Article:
Even those of us who are not accountants have the opportunity to steal from our employers. Expense forms pose one of the most frequent ethical tests in daily life.

Dishonest expense reimbursements make up about 15% of business fraud with a median annual loss to businesses of $26,000, according to a study by the Association of Certified Fraud Examiners.

“It’s important to play it straight on your expense forms because it’s wrong to steal someone else’s money,” said John McLean, a professor at Gonzaga University in Spokane, Washington, who specializes in business ethics. “It’s easy to say to yourself, ‘I worked hard and I deserve a bonus.’ We humans get creative about why our actions don’t need to meet the standards. We say, ‘It’s really not theft, it’s just rounding up.’”

McLean said some employees have a sense that a company will never notice if the expense account is padded by $25 or so.

“That may be true, but each time you do it, it gets easier to do again and in larger amounts,” McLean said. “We break ourselves down by what the church used to call venial sins.”

Reimbursement fraud is a two-fer sin. In his “Summa Theologiae,” St. Thomas Aquinas said there are two problems with such theft. First, it violates justice because it takes what by right belongs to another. That breaks the Eighth Commandment. Second, it involves deception and guile, so also is a lie, transgressing the Ninth Commandment.

Ellen Lippman, a professor of business at the University of Portland, is afraid of inadvertently creating a how-to manual for fraudsters, but offers a list of expense account cheating methods. She hopes it will help employers keep an eye out.

Some employees purchase supplies for the company but include personal items in the buy. One version of that scam is buying extra quantities of supplies and keeping some for personal use.

Some employees receive a refund or rebate for a business purchase but don’t report that to their employers.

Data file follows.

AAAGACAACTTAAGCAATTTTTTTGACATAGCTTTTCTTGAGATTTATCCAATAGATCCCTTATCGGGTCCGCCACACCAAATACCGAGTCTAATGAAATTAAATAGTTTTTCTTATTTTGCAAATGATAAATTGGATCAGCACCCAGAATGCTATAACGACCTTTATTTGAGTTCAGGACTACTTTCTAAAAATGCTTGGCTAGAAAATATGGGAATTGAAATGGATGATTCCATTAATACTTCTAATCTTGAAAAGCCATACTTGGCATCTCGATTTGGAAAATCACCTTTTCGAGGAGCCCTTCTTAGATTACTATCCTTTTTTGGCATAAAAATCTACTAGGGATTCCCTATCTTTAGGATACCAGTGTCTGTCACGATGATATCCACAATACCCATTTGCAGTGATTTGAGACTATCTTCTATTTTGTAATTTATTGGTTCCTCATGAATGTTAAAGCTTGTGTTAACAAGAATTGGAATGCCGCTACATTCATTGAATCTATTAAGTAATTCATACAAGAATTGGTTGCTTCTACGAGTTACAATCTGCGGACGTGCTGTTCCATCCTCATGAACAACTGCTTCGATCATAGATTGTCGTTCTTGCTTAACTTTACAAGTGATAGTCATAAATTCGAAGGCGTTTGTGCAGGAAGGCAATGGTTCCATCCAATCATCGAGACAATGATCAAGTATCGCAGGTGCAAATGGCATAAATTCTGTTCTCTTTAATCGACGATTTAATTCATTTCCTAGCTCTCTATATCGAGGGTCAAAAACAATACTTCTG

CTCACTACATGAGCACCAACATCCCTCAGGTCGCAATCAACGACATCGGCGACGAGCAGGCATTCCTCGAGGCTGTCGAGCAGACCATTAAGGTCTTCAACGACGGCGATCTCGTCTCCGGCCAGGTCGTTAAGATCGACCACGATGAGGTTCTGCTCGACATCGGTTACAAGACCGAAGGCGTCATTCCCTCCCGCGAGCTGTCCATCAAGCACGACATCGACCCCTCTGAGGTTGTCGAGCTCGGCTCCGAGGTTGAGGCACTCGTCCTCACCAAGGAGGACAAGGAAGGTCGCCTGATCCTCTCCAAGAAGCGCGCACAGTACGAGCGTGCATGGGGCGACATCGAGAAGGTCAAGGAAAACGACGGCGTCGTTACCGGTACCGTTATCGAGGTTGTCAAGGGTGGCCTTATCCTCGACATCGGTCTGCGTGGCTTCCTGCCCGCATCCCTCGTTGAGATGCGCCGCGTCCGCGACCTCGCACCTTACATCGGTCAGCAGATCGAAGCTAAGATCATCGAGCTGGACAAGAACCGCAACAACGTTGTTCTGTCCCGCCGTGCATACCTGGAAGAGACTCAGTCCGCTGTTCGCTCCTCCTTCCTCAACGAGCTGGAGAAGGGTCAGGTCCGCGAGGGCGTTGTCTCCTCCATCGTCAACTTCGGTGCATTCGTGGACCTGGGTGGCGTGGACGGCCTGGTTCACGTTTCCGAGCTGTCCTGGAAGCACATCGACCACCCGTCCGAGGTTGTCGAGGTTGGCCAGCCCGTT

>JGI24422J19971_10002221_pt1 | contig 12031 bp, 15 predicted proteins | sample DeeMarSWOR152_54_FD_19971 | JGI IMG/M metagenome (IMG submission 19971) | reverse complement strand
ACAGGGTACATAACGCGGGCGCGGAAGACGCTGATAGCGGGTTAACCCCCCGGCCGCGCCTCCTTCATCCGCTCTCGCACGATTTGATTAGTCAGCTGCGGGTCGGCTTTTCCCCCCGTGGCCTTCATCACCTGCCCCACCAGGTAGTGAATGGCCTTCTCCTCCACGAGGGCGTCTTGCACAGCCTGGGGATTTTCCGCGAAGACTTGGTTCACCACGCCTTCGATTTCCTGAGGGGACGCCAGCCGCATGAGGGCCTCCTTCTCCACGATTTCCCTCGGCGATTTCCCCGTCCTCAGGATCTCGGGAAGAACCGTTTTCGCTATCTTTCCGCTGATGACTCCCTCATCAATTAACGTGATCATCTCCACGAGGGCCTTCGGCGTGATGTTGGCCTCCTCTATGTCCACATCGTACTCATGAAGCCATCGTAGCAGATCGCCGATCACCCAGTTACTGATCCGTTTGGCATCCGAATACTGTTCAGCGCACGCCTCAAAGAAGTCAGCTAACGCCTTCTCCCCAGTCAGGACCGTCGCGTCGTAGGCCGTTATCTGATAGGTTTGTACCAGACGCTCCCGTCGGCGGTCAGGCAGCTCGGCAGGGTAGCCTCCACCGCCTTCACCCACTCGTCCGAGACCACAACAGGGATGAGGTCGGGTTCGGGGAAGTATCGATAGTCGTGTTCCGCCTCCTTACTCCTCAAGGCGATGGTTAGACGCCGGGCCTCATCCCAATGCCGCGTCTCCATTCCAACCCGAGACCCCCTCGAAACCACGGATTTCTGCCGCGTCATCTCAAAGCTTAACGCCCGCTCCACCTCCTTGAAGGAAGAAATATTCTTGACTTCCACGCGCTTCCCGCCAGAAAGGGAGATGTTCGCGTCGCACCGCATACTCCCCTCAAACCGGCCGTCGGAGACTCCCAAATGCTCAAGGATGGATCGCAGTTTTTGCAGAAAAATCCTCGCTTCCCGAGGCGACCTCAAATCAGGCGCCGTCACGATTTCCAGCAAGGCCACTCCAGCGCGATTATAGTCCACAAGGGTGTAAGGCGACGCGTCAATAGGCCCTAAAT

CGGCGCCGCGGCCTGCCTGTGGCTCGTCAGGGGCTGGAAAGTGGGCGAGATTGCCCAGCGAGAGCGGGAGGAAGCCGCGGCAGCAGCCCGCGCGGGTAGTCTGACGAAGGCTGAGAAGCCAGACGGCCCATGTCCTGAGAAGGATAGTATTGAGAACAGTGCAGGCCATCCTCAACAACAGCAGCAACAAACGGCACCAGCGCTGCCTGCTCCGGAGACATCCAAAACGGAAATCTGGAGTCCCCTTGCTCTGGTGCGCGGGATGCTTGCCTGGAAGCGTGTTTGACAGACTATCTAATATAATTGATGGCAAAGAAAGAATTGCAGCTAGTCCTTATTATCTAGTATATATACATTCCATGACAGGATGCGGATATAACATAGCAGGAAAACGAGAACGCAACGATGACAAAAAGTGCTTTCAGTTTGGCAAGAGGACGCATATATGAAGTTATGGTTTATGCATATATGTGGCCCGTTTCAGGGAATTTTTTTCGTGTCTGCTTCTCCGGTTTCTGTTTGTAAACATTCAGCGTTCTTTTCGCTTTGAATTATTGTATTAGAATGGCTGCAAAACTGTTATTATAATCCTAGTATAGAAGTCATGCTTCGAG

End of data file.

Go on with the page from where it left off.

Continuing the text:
Workers might expense meals purchased for unauthorized individuals.

Lippman just heard about two new frauds. One fellow forged receipts for more than 1,000 nonexistent taxi rides. The man also submitted nine claims for the same subscription to a professional organization. It turned out he had a gambling addiction and debts to cover.

Because the employee worked for a firm that prided itself on hiring honest employees, the employee’s expense reports were not scrutinized.

“There are infinite ways to defraud, limited only by a defrauder’s ingenuity or the company’s lack of controls, or lack of enforcement of their controls,” Lippman said.

Lippman explains that some people have a rift between what they might do professionally and what they might do personally.

“Justification for one’s actions may be easier when the loss would be to a business — without a known face — than when the loss would be to a specific known individual,” she said. “But losses to a business are real and costly.”

Lippman said teachers at a religious college have more flexibility when discussing these kind of ethical situations, offering a faith perspective. In her accounting classes at U.P., she spends time on ethical concerns and ethics are a university-wide focus and particular field of interest for Holy Cross Father Mark Poorman, a moral theologian and president of the North Portland school.

Firms establish internal controls to prevent and detect expense account fraud, Lippman said, but it is nearly impossible to eliminate. It’s in the hands of workers and their hopefully formed moral sensibilities.